At age 53, Miriam O’Reilly wins her case against the BBC for age discrimination. With a strange quirk of timing, today also sees the Government announcing that, despite employers’ objections, it is pressing ahead with plans to scrap their compulsory retirement age of 65. Are the oldies receiving a step up while O’Reilly is required to step down? This conjunction raises several leadership issues, challenges and lessons.

There seems little doubt that O’Reilly’s loss of work on the programme Countryfile was handled casually and insensitively. She was then further punished for crying foul; branded a troublemaker, she found it hard to obtain alternative work. And, of course, the unwritten rules for media presenters operates to women’s disadvantage, reflecting wider society’s values where appearance is concerned. The BBC’s humiliation was compounded by its inability to produce records to the tribunal to show that its decision on Countryfile’s presenters was objectively considered. So far so good – or bad. But there are aspects of this case that have received no discussion that I am aware of.

Statistics may not have been the tribunal’s strong suit. Because people get older, and never younger, it follows that there is a greater chance that a presenter will be replaced by someone who is younger than they are. If this were not the case, the average age of presenters would keep on rising. If we might reasonably expect the average age of presenters to stay roughly the same, it is necessary – statistically – for older people to be replaced by younger ones. That is not age discrimination: it reflects the direction of life’s travel. In her 25 years of receiving work from the BBC (O’Reilly must have begun when she was in her late twenties) there may have been several occasions when she took over from someone who was older. Eventually, it was her turn to become one of the older ones (though that does not automatically mean too old). That is how the aging process works. In another case, having left her job aged 62, Anna Ford (who had a similar complaint to O’Reilly’s many years ago) displayed the same statistical oversight when she remarked, “… I think when you reflect on the people they’re bringing in, they’re all much younger”. Well, Yes! Did she really expect the BBC to replace old presenters with even older ones? Neither life, nor life’s statistics, work like that. Our dislike of growing older (and more wrinkled) may make our minds go fuzzy too.

The second point is that O’Reilly took her case to an employment tribunal, yet the BBC was not her employer: O’Reilly was self-employed. The BBC was her client, possibly her only or main one. The fact that the law allowed O’Reilly to claim discrimination by a third party will be of interest to many freelancers. I had previously assumed that employment tribunals were for aggrieved employees who had acquired employment rights with their employer. Seven years ago, when I was a freelance lecturer on a prominent business school’s Executive MBA programme, I too suddenly found that after many years of teaching my annual contract was not renewed. I was replaced by someone in her twenties. The timing was probably right, but – as with O’Reilly – the dumping process was shabby. Managing the relationship matters as much as taking the right decision.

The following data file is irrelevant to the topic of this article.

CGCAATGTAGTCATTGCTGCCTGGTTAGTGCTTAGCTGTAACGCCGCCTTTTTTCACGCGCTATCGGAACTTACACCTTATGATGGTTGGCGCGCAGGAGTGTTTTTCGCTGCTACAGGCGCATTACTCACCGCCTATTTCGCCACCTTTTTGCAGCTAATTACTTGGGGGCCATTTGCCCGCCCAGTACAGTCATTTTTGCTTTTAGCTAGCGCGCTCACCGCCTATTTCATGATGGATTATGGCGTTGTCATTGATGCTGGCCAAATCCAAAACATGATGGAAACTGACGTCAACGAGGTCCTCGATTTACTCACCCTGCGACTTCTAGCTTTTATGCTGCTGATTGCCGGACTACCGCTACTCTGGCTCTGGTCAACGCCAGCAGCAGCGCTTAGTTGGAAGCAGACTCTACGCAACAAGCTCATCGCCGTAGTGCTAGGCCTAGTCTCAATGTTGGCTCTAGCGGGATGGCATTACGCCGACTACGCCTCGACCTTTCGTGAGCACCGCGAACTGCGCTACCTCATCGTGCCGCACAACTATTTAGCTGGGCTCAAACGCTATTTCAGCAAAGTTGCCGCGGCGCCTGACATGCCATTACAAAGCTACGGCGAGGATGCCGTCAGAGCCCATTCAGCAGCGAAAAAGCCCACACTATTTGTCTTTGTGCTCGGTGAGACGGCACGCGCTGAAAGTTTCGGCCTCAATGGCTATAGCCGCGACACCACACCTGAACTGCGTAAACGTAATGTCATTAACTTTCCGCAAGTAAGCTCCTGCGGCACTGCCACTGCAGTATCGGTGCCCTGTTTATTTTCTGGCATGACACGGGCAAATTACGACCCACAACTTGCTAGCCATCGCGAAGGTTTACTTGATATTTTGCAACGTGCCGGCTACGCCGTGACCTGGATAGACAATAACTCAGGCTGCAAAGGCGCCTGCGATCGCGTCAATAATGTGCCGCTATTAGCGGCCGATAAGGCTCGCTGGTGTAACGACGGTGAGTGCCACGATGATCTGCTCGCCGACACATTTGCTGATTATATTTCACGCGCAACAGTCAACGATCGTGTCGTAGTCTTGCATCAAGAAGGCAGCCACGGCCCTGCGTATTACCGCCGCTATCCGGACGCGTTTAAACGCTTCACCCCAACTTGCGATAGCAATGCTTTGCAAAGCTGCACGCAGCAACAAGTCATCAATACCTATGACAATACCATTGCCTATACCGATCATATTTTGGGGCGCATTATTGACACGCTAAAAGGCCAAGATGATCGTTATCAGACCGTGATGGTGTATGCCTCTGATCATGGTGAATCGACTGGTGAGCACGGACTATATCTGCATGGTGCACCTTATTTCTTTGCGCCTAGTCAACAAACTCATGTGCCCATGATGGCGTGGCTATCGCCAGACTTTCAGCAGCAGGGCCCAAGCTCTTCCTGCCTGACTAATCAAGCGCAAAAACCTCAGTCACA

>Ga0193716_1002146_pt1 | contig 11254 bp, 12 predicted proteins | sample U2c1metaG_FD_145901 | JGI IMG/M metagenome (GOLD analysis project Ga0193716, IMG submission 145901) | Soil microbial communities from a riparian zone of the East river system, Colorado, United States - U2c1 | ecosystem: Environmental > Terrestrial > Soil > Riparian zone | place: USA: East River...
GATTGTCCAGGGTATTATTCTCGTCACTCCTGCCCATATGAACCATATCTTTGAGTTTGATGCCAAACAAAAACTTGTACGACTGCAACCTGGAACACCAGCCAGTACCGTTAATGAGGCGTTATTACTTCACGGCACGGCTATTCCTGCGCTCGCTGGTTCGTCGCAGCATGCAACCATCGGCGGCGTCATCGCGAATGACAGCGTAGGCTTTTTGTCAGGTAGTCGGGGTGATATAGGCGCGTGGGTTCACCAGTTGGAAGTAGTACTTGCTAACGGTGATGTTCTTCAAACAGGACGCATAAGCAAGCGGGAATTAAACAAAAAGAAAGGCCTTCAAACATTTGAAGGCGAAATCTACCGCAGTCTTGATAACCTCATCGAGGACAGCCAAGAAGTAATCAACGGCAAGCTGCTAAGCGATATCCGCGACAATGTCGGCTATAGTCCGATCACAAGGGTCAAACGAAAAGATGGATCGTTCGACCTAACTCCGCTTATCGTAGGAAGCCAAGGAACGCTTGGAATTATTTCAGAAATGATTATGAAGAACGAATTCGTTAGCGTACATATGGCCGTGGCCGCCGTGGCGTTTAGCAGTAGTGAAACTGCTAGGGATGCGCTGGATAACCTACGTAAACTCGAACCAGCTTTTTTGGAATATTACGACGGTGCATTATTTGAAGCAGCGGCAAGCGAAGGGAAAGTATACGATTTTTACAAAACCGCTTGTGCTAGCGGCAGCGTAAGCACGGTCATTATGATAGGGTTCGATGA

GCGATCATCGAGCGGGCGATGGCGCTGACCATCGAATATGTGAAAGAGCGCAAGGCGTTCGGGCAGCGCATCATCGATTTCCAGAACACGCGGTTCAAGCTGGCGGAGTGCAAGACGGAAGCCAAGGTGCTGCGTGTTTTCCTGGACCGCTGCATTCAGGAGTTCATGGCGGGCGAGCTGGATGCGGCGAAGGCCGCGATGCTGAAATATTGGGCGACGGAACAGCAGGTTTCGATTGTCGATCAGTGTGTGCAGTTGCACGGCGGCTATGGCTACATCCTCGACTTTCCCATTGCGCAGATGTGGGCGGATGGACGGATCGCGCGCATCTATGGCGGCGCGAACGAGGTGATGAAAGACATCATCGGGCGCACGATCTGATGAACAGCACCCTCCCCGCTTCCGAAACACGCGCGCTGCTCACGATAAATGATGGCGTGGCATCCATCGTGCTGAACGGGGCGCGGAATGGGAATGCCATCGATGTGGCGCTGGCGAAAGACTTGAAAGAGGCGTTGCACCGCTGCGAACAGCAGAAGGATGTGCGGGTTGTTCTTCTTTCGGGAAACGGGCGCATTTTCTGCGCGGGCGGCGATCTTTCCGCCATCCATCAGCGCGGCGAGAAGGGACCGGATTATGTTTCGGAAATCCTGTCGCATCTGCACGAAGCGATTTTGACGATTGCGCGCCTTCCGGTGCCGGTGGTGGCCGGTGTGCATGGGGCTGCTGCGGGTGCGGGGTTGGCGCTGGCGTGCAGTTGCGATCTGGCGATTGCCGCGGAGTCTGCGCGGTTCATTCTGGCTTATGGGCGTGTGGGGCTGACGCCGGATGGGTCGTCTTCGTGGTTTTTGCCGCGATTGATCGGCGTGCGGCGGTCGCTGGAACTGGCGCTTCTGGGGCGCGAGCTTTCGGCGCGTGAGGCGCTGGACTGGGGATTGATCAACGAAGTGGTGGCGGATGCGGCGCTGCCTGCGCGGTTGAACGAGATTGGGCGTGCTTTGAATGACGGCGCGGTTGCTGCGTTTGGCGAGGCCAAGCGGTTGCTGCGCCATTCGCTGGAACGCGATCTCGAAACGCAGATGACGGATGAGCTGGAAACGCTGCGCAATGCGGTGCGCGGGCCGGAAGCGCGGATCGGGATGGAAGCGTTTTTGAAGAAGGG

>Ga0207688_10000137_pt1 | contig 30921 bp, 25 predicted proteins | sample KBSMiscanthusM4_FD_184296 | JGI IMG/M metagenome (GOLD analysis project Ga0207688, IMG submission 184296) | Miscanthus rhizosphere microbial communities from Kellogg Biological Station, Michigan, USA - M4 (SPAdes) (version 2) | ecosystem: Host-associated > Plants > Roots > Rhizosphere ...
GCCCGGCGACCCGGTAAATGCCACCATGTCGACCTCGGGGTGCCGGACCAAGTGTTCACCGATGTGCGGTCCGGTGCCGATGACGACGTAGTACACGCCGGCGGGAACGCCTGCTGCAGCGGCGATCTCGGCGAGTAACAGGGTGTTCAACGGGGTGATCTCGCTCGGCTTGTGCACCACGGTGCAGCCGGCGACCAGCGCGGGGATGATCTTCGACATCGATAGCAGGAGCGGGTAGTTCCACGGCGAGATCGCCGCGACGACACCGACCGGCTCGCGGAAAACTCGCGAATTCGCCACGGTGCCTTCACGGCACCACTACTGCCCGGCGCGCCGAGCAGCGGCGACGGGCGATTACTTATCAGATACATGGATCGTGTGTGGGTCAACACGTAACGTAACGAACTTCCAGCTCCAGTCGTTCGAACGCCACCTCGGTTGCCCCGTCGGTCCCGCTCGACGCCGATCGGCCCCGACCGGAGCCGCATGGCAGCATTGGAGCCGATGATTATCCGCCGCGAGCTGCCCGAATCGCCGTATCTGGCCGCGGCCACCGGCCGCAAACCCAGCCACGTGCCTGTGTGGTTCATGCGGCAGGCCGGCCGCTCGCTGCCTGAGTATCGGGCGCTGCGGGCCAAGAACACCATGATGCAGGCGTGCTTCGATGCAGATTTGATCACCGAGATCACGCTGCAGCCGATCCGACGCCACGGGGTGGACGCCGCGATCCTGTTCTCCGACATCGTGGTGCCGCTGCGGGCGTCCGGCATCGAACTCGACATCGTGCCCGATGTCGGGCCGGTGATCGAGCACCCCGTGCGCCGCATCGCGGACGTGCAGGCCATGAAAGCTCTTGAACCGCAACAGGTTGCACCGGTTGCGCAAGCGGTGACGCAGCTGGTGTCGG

O’Reilly’s boss was accountable for the success of the programme: that meant being content with the team of Countryfile presenters. The programme was said to have needed ‘refreshing’: that was taken to equate with bringing in new faces. Naturally, O’Reilly didn’t want to be replaced – possibly with good cause. But the issue may be more one of tenure than of age. Too long tenure is a problem that particularly afflicts leaders in business, especially many chief executives. Political leaders too. They believe they have a right not to be challenged until they decide to choose to step down. ‘There is no vacancy’, we hear it said. Potential leaders who think they could do a better job than the boss have fewer rights than incumbents to argue their case. So with budding young presenters. Tenure favours the incumbent; they tend to acquire the equivalent of squatters’ rights. But, irrespective of age, too-lengthy tenure leaves many stale. Having been brought in to solve a problem, they then hang around too long, enjoying the comforts. But the laws of entropy will have their way. Everything decays. It always does. So people run out of steam, ideas, and motivation. It is time to move on and refresh. And it is time to talk about it. Facial wrinkles is the least of it.